In order to offer extensive reference service to the nation, the Library of Congress will provide online access to over 500,000 items from its pictorial collections during the next few years. The reproductions will have sufficient quality to meet general reference needs and, in a few instances, museum-quality facsimiles will also be created.
The images in the World's Transportation Commission (WTC) collection trace their history to the Library of Congress Optical Disk Pilot Project (ODPP). The original negatives and prints were captured in 1982 and the resulting imagebase was cost-effectively recycled in the 1990s. The image's moderate spatial resolution (560x420-pixels) and certain shortcomings in quality result from the specifics of that initial capture described in more detail below. Please note that other Library of Congress digital reference-access images are at higher resolutions. For example, the images for the Civil War collection on the World Wide Web have spatial resolutions on the order of 1024x768.
The "inline" thumbnail images for the WTC collection are in the GIF (Graphics Interchange Format) format and have a spatial resolution on the order of 150x150 pixels. Both the black-and-white and color images have a tonal resolution of 8 bits-per-pixel. These are the images displayed with the bibliographic records. The larger images in the WTC collection have a spatial resolution of 560x420-pixels and are compressed with the JPEG (Joint Photographic Experts Group) algorithm. The black-and-white images have a tonal resolution of 8 bits-per-pixel (256 shades of gray), while the color images have a tonal resolution of 24 bits-per-pixel (16 million colors).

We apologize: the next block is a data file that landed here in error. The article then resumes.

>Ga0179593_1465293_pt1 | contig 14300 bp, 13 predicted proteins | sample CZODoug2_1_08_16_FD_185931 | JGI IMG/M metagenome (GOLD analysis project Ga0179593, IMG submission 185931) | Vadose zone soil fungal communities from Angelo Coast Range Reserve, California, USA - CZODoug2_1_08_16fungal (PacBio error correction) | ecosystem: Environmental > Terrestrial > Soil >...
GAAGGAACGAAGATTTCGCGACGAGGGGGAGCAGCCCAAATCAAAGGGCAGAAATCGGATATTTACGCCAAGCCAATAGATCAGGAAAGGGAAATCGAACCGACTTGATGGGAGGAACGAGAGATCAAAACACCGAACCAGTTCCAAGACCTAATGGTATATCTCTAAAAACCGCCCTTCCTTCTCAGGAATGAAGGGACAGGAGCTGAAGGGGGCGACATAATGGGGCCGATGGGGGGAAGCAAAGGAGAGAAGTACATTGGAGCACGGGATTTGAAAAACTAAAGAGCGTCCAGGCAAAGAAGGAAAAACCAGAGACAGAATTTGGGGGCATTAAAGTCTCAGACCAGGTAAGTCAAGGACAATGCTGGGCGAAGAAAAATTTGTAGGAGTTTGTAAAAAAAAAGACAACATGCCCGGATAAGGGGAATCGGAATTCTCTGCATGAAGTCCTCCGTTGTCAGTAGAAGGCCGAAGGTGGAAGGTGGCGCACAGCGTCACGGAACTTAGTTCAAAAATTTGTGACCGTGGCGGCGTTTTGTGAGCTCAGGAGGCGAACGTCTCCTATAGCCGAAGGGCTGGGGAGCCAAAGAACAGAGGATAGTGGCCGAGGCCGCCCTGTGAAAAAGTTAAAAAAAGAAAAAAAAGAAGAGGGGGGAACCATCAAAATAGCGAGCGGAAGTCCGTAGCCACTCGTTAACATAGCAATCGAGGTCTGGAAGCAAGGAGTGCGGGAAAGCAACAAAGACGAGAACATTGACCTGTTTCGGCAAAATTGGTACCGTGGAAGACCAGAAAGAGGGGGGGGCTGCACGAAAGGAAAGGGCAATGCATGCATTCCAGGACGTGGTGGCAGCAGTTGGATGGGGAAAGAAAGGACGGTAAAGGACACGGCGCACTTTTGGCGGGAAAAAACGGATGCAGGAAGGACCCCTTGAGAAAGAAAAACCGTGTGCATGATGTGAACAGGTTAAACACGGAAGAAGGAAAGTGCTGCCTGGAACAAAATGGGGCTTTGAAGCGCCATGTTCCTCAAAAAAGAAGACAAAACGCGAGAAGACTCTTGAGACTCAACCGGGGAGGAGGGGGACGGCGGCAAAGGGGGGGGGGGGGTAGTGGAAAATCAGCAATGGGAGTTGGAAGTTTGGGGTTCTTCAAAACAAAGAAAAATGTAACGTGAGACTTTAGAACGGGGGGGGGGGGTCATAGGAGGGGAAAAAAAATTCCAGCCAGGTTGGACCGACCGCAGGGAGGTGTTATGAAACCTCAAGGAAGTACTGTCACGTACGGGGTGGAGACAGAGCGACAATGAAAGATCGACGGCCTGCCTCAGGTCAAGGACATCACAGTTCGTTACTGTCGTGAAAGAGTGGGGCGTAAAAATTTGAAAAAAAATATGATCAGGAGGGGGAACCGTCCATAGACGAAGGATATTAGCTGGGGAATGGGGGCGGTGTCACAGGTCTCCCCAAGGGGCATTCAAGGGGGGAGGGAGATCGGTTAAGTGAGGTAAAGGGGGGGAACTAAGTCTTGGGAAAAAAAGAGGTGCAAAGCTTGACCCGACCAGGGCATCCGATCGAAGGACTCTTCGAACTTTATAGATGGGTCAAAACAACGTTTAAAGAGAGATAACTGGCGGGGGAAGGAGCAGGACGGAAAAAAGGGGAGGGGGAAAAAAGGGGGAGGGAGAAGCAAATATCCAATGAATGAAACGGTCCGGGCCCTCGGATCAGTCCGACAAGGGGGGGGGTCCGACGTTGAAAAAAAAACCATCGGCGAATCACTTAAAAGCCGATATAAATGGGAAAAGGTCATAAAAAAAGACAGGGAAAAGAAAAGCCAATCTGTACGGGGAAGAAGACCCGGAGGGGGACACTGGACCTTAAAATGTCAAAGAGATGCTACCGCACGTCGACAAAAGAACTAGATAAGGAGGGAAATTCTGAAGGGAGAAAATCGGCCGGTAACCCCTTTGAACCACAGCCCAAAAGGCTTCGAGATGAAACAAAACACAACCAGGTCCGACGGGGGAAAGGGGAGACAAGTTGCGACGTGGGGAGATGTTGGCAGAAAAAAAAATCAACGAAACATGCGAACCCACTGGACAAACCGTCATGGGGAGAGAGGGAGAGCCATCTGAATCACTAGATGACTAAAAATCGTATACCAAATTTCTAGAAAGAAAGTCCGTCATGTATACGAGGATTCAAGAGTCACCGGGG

The WTC photographs were originally captured for the Optical Disk Pilot Project (1982-1987), an early Library of Congress effort in the development of electronic collections. For the ODPP, the original photographs were copied onto 35mm color motion picture film (in "academy" or "half frame" format) and then tranferred to video on a standard analog film-to-video transfer device. In 1991, when the American Memory project produced a new version of the videodisc, analog video frames were again created from the film. On this occasion, a contractor created intermediate digital images at a resolution of 560x420-pixels by scanning the film. The contractor then used an automated system to write these images to analog video. The current set of images have been reprocessed from this last set of digital intermediates.